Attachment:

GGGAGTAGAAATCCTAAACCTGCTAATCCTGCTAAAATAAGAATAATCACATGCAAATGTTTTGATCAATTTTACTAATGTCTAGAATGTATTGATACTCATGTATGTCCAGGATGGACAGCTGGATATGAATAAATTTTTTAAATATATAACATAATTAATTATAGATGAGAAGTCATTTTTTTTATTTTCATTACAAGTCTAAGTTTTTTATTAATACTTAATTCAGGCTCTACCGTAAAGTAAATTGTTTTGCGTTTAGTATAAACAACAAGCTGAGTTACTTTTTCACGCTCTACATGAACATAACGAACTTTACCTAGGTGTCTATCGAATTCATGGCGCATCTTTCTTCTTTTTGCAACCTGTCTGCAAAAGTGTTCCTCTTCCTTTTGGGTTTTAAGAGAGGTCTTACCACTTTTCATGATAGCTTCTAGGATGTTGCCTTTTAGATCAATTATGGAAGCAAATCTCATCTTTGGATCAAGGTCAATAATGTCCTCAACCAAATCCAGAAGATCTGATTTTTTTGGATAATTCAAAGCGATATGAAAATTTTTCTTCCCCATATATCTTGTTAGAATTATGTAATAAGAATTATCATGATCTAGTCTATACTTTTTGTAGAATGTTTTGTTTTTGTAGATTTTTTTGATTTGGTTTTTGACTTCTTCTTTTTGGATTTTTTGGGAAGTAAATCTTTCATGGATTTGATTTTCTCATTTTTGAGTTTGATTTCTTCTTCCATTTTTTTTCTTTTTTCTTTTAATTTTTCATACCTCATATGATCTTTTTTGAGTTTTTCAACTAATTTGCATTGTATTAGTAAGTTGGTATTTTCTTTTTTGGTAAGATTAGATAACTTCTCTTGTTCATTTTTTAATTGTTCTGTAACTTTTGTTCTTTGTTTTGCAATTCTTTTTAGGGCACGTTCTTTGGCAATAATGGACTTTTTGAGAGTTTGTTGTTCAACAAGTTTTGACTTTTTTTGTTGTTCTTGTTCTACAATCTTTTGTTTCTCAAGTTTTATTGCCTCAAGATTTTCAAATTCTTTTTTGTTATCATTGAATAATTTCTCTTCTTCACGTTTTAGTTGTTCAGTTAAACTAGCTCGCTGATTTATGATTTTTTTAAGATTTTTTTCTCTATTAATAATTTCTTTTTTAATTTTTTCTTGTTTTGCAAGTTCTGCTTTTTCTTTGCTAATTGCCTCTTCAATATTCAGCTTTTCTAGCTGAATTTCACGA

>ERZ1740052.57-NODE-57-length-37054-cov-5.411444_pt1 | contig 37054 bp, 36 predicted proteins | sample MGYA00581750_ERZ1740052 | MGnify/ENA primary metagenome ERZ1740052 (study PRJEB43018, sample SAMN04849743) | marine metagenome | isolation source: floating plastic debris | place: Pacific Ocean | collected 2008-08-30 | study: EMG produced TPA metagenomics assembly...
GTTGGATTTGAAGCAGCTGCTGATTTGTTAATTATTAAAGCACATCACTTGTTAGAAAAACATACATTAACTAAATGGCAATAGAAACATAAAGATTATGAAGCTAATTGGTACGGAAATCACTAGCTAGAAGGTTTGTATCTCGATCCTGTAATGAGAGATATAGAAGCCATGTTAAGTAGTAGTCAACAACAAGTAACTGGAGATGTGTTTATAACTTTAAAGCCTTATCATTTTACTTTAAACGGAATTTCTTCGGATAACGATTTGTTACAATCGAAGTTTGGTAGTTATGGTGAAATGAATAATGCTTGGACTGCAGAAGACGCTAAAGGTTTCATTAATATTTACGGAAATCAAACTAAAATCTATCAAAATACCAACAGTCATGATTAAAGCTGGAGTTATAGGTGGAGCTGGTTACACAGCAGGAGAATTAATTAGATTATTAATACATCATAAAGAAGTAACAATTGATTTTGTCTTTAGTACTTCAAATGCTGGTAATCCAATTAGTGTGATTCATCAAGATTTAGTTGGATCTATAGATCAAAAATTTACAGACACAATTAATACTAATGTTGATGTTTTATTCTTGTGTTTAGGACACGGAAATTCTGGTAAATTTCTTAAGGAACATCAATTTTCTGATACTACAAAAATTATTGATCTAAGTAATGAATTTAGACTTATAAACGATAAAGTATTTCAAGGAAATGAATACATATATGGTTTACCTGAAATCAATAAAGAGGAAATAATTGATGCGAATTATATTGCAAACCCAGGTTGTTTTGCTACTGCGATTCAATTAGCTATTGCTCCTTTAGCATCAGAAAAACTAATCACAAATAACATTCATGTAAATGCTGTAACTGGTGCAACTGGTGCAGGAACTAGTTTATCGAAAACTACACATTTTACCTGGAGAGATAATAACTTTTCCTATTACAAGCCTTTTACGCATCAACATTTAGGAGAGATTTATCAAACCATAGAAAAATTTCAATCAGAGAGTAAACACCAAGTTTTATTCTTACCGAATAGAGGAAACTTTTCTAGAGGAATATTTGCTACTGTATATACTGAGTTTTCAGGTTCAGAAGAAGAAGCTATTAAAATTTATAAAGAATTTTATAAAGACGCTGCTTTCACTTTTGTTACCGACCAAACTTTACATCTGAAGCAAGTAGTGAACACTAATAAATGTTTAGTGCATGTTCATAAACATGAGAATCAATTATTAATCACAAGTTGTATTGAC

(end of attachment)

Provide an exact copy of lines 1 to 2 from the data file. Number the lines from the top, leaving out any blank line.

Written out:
GGGAGTAGAAATCCTAAACCTGCTAATCCTGCTAAAATAAGAATAATCACATGCAAATGTTTTGATCAATTTTACTAATGTCTAGAATGTATTGATACTCATGTATGTCCAGGATGGACAGCTGGATATGAATAAATTTTTTAAATATATAACATAATTAATTATAGATGAGAAGTCATTTTTTTTATTTTCATTACAAGTCTAAGTTTTTTATTAATACTTAATTCAGGCTCTACCGTAAAGTAAATTGTTTTGCGTTTAGTATAAACAACAAGCTGAGTTACTTTTTCACGCTCTACATGAACATAACGAACTTTACCTAGGTGTCTATCGAATTCATGGCGCATCTTTCTTCTTTTTGCAACCTGTCTGCAAAAGTGTTCCTCTTCCTTTTGGGTTTTAAGAGAGGTCTTACCACTTTTCATGATAGCTTCTAGGATGTTGCCTTTTAGATCAATTATGGAAGCAAATCTCATCTTTGGATCAAGGTCAATAATGTCCTCAACCAAATCCAGAAGATCTGATTTTTTTGGATAATTCAAAGCGATATGAAAATTTTTCTTCCCCATATATCTTGTTAGAATTATGTAATAAGAATTATCATGATCTAGTCTATACTTTTTGTAGAATGTTTTGTTTTTGTAGATTTTTTTGATTTGGTTTTTGACTTCTTCTTTTTGGATTTTTTGGGAAGTAAATCTTTCATGGATTTGATTTTCTCATTTTTGAGTTTGATTTCTTCTTCCATTTTTTTTCTTTTTTCTTTTAATTTTTCATACCTCATATGATCTTTTTTGAGTTTTTCAACTAATTTGCATTGTATTAGTAAGTTGGTATTTTCTTTTTTGGTAAGATTAGATAACTTCTCTTGTTCATTTTTTAATTGTTCTGTAACTTTTGTTCTTTGTTTTGCAATTCTTTTTAGGGCACGTTCTTTGGCAATAATGGACTTTTTGAGAGTTTGTTGTTCAACAAGTTTTGACTTTTTTTGTTGTTCTTGTTCTACAATCTTTTGTTTCTCAAGTTTTATTGCCTCAAGATTTTCAAATTCTTTTTTGTTATCATTGAATAATTTCTCTTCTTCACGTTTTAGTTGTTCAGTTAAACTAGCTCGCTGATTTATGATTTTTTTAAGATTTTTTTCTCTATTAATAATTTCTTTTTTAATTTTTTCTTGTTTTGCAAGTTCTGCTTTTTCTTTGCTAATTGCCTCTTCAATATTCAGCTTTTCTAGCTGAATTTCACGA

>ERZ1740052.57-NODE-57-length-37054-cov-5.411444_pt1 | contig 37054 bp, 36 predicted proteins | sample MGYA00581750_ERZ1740052 | MGnify/ENA primary metagenome ERZ1740052 (study PRJEB43018, sample SAMN04849743) | marine metagenome | isolation source: floating plastic debris | place: Pacific Ocean | collected 2008-08-30 | study: EMG produced TPA metagenomics assembly...